Officials Seize Journalist's Papers While Serving Search Warrant for Potato Launcher
Updated: Tuesday, October 29 2013, 11:04 PM EDT
A raid on a journalist's Maryland home is garnering national attention after homeland security officials seized documents which disclosed some of her confidential sources.
The raid happened in the early morning hours of August 6 at the Anne Arundel County home of former Washington Times reporter Audrey Hudson. Hudson was assigned to cover the then-new Homeland Security Agency after the events of 9/11. She broke numerous stories, including a 2004 story on the lack of air marshals on flights.
In her home she has stacks of research notes, public records and sources, some of which were seized by law enforcement after a judge signed off on a search warrant for illegal firearms linked to her husband, Paul.
"I could see there were a number of men advancing toward the house in full body armor," Hudson recalled of that Tuesday morning. "I let them in the door. They presented us with a search warrant for a potato launcher."
Hudson says her husband had purchased a potato gun online a couple years back which he ended up throwing out. She says the agents spent several hours in her office - and asked her an unusual question.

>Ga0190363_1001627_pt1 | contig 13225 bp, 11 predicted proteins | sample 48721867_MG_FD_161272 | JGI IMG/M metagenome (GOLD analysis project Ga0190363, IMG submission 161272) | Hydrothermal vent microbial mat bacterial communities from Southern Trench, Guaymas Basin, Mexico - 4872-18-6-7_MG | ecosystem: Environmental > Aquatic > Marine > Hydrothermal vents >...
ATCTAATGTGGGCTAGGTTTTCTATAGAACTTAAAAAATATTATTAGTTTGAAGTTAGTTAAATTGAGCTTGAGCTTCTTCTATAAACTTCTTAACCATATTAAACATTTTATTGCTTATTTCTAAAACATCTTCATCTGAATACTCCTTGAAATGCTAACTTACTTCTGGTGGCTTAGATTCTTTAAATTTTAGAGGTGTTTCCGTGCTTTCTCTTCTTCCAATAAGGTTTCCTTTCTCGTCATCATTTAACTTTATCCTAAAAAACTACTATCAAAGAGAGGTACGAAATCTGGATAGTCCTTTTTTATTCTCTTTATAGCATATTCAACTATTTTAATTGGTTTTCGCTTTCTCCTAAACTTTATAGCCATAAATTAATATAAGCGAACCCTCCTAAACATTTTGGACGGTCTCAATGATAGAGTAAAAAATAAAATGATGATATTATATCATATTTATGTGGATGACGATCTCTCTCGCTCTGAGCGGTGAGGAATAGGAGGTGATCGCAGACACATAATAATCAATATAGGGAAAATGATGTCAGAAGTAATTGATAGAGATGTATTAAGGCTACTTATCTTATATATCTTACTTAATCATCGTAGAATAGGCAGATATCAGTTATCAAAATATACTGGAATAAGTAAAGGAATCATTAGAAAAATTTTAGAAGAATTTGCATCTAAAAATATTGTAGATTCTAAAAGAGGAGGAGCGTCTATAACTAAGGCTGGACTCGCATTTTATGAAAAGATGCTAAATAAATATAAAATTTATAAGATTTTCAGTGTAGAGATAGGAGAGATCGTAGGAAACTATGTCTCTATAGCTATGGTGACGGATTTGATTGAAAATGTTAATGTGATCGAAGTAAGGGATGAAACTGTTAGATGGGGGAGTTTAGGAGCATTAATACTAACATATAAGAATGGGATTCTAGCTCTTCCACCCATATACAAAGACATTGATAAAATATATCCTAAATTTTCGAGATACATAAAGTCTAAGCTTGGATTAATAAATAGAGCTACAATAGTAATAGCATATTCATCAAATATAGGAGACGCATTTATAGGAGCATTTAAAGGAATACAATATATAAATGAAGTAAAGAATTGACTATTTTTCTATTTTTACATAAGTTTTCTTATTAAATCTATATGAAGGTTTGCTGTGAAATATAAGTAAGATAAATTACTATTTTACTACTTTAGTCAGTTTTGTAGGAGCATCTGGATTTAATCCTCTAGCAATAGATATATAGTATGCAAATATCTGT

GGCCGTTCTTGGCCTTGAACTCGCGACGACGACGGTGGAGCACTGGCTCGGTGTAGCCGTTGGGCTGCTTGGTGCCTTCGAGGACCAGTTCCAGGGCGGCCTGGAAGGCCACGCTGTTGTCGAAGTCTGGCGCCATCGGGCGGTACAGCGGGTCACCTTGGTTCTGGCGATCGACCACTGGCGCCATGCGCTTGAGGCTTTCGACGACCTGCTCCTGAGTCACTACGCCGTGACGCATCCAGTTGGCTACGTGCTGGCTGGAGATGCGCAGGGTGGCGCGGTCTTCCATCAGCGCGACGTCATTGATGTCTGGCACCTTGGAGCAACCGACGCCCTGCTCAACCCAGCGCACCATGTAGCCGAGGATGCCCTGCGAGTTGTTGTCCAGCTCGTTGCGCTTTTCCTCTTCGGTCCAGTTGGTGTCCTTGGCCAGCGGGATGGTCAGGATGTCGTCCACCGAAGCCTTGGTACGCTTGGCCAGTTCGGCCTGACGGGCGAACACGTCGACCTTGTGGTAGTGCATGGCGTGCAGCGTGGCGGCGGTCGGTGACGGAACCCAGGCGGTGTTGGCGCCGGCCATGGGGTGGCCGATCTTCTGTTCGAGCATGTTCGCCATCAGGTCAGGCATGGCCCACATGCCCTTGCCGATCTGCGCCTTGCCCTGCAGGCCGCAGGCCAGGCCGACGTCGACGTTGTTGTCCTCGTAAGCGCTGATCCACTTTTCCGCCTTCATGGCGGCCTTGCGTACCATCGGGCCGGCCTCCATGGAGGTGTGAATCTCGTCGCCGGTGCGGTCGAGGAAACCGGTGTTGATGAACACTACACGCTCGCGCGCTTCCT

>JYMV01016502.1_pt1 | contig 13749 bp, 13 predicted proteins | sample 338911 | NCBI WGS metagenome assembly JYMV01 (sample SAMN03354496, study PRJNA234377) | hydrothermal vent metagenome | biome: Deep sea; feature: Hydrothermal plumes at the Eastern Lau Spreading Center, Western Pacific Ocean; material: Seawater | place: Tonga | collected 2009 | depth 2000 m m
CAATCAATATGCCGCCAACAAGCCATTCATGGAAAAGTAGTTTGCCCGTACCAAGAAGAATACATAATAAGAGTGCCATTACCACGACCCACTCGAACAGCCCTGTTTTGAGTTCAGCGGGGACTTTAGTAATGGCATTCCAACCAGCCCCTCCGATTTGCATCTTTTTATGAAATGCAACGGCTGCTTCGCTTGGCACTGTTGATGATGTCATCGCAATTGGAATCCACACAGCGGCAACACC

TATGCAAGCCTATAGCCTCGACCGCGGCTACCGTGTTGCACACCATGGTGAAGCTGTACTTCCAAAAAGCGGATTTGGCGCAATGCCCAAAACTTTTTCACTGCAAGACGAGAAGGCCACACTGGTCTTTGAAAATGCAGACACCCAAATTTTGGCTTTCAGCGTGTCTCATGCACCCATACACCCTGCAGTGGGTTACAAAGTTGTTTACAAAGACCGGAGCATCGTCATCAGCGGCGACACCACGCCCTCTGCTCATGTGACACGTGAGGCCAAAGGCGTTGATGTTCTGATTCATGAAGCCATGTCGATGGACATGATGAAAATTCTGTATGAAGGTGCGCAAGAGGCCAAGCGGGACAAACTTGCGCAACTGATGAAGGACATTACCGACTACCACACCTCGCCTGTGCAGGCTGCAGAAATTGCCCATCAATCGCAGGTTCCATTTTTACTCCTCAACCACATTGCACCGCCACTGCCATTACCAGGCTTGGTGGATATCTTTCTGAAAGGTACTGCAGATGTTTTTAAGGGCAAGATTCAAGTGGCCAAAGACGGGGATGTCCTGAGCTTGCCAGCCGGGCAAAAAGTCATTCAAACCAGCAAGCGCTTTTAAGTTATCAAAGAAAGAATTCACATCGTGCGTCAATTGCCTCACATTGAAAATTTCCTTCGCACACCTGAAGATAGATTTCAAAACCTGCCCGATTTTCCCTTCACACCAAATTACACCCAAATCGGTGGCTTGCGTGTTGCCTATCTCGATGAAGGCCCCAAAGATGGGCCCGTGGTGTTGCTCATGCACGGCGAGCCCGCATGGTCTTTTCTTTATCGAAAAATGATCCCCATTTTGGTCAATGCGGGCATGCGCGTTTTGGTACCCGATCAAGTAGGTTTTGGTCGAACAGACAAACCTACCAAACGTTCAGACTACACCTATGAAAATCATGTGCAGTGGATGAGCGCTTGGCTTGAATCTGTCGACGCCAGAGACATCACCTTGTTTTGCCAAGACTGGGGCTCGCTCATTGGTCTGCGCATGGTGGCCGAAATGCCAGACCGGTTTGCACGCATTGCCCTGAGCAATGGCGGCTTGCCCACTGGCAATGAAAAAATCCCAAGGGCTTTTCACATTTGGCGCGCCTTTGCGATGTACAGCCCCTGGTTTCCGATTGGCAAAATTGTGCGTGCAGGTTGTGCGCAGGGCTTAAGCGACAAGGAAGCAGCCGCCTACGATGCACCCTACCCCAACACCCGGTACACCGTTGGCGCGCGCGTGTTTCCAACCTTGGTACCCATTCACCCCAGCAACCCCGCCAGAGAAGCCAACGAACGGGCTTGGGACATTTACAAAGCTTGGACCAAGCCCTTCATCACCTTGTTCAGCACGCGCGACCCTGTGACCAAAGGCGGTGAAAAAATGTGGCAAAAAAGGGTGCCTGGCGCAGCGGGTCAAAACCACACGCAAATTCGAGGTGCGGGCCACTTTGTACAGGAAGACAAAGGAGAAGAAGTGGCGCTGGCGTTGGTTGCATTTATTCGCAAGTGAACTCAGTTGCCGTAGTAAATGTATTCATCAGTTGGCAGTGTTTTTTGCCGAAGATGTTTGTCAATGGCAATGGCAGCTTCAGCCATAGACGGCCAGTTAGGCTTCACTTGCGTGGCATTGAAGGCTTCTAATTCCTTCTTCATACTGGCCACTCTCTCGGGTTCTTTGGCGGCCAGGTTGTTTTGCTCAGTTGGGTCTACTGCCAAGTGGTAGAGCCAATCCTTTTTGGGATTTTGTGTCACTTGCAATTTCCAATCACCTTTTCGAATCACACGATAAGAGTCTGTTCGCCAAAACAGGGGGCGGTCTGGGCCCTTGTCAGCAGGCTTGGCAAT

"The homeland security official comes back into the kitchen and says, 'Are you the same Audrey Hudson who wrote all the federal air marshal stories for the Washington Times?' I said, 'Yes,'" Hudson recalled.
Hudson says her notes were held by the department of homeland security for five weeks.
"It wasn't just a couple of sheets of paper," Hudson said. "This is a significant chunk of research here."
Maryland State Police issued a statement in the case saying in part that the evidence is currently under review by local and federal state's attorney's offices who will determine whether charges will be filed. Hudson says her former employer, the Washington Times, is weighing legal action.
"[It's] gut wrenching. Absolutely gut wrenching. I'm still in shock," Hudson said. "He took notes that blew the whistle on this agency and turned it over to the very agency that we blew the whistle on."
Asked whether this will stop her reporting, Hudson emphatically said, "no."
The raid comes on the heels of the justice department targeting Fox News journalist James Rosen and subpoenaing phone records of 21 Associated Press phone lines.